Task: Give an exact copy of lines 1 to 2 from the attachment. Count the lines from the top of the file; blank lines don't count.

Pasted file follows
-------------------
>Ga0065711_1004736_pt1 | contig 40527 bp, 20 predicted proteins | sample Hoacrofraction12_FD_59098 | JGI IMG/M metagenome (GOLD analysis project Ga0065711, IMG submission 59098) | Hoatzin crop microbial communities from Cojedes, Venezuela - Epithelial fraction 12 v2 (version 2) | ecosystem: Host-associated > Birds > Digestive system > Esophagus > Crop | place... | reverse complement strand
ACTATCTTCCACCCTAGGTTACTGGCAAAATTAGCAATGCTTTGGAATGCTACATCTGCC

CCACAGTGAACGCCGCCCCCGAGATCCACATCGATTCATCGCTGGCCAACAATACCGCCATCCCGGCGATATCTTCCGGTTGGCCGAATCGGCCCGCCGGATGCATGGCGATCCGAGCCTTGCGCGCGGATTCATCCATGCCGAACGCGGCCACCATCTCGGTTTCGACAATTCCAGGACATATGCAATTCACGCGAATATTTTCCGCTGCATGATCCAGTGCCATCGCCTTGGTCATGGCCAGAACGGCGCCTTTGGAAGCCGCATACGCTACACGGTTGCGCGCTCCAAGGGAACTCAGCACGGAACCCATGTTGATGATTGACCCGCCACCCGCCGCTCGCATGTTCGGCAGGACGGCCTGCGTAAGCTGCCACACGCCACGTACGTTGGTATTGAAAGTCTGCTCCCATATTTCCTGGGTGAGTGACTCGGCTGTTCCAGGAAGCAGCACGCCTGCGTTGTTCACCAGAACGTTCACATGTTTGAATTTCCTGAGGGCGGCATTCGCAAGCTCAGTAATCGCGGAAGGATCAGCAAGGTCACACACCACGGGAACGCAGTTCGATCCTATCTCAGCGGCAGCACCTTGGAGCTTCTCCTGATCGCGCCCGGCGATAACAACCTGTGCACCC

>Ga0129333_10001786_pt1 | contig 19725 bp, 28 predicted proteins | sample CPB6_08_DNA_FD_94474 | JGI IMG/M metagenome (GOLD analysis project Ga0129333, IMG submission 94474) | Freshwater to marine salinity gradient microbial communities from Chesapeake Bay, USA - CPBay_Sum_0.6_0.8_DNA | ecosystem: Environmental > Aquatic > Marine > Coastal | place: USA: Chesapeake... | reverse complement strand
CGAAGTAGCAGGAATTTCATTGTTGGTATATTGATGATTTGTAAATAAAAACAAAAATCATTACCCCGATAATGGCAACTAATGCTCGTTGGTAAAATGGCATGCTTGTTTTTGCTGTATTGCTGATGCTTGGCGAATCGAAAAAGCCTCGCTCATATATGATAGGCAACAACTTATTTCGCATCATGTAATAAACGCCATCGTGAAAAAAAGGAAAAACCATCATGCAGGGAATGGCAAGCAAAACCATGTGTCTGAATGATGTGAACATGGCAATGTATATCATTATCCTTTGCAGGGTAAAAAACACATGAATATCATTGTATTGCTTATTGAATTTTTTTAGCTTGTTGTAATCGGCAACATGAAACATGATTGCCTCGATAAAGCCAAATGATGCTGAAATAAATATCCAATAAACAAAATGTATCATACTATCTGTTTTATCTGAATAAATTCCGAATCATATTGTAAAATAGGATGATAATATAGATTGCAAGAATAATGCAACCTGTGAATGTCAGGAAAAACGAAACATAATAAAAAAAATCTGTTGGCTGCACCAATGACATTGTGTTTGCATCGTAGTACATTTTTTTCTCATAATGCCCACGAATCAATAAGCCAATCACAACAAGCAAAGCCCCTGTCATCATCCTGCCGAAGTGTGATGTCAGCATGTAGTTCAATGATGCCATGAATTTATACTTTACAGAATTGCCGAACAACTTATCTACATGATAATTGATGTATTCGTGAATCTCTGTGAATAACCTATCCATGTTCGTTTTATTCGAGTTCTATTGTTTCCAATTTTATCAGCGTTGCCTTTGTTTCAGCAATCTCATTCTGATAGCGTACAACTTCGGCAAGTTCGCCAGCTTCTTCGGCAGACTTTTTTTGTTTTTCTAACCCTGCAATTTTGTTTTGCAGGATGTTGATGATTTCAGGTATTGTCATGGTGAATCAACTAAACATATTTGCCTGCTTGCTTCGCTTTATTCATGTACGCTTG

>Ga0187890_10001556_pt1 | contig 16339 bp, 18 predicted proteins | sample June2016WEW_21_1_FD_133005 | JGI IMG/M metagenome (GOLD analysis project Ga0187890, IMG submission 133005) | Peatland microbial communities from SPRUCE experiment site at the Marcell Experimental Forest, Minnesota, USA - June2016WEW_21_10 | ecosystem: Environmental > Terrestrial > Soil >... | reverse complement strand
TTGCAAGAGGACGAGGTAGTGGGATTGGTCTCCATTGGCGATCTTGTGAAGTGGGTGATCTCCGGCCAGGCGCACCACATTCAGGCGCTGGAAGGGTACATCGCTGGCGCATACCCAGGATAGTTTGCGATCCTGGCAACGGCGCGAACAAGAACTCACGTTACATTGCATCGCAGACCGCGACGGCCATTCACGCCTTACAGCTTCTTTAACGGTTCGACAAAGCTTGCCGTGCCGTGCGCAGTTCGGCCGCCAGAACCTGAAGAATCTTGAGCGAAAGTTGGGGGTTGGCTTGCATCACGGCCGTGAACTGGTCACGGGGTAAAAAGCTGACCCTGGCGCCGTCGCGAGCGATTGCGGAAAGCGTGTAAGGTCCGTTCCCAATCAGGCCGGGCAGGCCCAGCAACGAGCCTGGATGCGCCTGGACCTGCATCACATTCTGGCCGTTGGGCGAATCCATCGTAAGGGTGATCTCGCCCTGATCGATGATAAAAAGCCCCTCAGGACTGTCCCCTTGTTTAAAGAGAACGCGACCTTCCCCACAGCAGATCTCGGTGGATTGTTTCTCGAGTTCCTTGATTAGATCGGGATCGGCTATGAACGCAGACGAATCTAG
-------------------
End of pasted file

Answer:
>Ga0065711_1004736_pt1 | contig 40527 bp, 20 predicted proteins | sample Hoacrofraction12_FD_59098 | JGI IMG/M metagenome (GOLD analysis project Ga0065711, IMG submission 59098) | Hoatzin crop microbial communities from Cojedes, Venezuela - Epithelial fraction 12 v2 (version 2) | ecosystem: Host-associated > Birds > Digestive system > Esophagus > Crop | place... | reverse complement strand
ACTATCTTCCACCCTAGGTTACTGGCAAAATTAGCAATGCTTTGGAATGCTACATCTGCC